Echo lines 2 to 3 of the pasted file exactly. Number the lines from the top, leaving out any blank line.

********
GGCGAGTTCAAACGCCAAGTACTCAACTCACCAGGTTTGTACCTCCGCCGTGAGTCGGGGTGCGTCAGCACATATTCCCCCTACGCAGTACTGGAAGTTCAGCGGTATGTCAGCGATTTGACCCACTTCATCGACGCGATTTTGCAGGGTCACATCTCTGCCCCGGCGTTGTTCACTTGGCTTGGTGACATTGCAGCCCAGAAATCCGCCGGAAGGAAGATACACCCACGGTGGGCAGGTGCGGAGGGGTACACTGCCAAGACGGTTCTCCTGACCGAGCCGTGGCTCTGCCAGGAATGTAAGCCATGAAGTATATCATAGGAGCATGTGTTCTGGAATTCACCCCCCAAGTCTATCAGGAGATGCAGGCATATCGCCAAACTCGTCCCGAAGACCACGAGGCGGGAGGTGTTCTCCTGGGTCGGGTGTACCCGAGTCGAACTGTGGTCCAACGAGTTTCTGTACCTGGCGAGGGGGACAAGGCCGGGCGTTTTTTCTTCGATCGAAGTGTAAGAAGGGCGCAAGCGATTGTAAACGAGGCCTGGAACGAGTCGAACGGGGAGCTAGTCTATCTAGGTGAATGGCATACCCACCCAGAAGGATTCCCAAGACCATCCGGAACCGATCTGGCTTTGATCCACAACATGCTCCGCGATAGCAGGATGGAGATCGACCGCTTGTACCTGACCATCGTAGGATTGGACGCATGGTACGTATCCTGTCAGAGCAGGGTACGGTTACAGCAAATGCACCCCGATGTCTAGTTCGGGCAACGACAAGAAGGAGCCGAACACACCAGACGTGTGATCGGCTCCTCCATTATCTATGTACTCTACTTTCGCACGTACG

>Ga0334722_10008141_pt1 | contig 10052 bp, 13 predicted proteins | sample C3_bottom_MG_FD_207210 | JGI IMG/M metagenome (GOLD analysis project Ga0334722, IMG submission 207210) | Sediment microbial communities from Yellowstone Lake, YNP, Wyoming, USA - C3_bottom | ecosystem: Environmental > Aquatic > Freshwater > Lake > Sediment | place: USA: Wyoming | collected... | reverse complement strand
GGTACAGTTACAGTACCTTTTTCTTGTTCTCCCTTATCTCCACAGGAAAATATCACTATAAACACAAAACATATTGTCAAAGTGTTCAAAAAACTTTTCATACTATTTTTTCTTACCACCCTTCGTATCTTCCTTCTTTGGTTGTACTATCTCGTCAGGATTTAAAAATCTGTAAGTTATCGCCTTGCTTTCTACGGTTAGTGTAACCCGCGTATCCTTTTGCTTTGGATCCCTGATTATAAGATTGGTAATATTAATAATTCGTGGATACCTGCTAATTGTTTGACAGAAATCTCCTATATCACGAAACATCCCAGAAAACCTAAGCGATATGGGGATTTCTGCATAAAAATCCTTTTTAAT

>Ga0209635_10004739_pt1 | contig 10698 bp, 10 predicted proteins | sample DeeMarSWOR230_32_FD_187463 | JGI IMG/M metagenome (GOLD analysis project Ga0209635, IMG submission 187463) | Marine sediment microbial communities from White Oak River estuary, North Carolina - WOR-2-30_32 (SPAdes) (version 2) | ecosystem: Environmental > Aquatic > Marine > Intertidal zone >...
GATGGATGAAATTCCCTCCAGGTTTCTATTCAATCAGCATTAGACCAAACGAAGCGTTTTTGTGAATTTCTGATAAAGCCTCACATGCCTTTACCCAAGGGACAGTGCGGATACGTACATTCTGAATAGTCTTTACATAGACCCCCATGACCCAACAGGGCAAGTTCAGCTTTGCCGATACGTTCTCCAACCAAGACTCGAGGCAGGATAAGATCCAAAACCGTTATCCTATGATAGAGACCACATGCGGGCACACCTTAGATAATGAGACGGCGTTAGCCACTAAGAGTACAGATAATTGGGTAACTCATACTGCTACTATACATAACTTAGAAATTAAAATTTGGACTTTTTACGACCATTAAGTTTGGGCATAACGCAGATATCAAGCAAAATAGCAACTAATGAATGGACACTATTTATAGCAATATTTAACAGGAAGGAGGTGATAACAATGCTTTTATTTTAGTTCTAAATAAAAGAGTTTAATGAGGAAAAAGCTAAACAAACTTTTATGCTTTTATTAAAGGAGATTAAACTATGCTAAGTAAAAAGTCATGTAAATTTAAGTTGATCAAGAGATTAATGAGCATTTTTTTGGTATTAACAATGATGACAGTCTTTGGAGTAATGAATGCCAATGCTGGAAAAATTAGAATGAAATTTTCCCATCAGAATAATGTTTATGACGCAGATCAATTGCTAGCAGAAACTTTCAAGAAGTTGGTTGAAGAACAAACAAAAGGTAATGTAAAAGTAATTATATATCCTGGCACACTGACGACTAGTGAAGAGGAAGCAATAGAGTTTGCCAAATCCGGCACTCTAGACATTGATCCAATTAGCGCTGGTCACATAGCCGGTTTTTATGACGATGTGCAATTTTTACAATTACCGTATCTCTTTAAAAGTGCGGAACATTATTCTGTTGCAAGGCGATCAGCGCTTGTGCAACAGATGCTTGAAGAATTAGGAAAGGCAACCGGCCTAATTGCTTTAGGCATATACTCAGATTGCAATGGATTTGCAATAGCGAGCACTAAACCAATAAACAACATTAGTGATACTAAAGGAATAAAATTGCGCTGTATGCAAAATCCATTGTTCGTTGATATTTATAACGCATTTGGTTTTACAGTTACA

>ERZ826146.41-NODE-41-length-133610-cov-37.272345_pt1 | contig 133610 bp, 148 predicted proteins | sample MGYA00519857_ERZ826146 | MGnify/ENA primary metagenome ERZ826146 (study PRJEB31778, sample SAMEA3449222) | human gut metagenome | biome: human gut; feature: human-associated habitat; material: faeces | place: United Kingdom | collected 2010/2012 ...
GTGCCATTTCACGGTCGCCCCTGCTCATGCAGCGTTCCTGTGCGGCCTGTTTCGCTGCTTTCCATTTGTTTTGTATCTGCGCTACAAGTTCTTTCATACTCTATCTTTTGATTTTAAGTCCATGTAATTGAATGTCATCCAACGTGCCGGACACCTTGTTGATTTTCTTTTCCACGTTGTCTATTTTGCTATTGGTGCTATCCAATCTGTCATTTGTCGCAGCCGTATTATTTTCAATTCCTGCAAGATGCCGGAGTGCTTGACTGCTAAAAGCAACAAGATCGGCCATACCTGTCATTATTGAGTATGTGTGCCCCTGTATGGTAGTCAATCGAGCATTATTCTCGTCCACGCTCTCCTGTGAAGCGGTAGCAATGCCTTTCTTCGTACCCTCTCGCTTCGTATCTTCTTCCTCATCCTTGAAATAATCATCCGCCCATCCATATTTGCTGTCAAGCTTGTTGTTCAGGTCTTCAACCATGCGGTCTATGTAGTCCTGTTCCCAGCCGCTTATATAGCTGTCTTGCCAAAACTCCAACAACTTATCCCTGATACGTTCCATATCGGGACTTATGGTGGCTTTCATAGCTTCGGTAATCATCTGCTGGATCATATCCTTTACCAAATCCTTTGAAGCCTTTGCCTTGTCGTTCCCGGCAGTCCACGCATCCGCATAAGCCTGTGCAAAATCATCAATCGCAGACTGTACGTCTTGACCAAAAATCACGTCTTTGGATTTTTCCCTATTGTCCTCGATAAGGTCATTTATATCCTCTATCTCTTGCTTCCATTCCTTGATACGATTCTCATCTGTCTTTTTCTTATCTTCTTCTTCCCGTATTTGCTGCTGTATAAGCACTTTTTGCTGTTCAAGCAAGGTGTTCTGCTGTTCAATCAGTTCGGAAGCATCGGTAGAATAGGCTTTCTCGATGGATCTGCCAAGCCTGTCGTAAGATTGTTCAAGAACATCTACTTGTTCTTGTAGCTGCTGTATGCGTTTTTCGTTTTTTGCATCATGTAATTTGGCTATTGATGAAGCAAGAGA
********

>Ga0334722_10008141_pt1 | contig 10052 bp, 13 predicted proteins | sample C3_bottom_MG_FD_207210 | JGI IMG/M metagenome (GOLD analysis project Ga0334722, IMG submission 207210) | Sediment microbial communities from Yellowstone Lake, YNP, Wyoming, USA - C3_bottom | ecosystem: Environmental > Aquatic > Freshwater > Lake > Sediment | place: USA: Wyoming | collected... | reverse complement strand
GGTACAGTTACAGTACCTTTTTCTTGTTCTCCCTTATCTCCACAGGAAAATATCACTATAAACACAAAACATATTGTCAAAGTGTTCAAAAAACTTTTCATACTATTTTTTCTTACCACCCTTCGTATCTTCCTTCTTTGGTTGTACTATCTCGTCAGGATTTAAAAATCTGTAAGTTATCGCCTTGCTTTCTACGGTTAGTGTAACCCGCGTATCCTTTTGCTTTGGATCCCTGATTATAAGATTGGTAATATTAATAATTCGTGGATACCTGCTAATTGTTTGACAGAAATCTCCTATATCACGAAACATCCCAGAAAACCTAAGCGATATGGGGATTTCTGCATAAAAATCCTTTTTAAT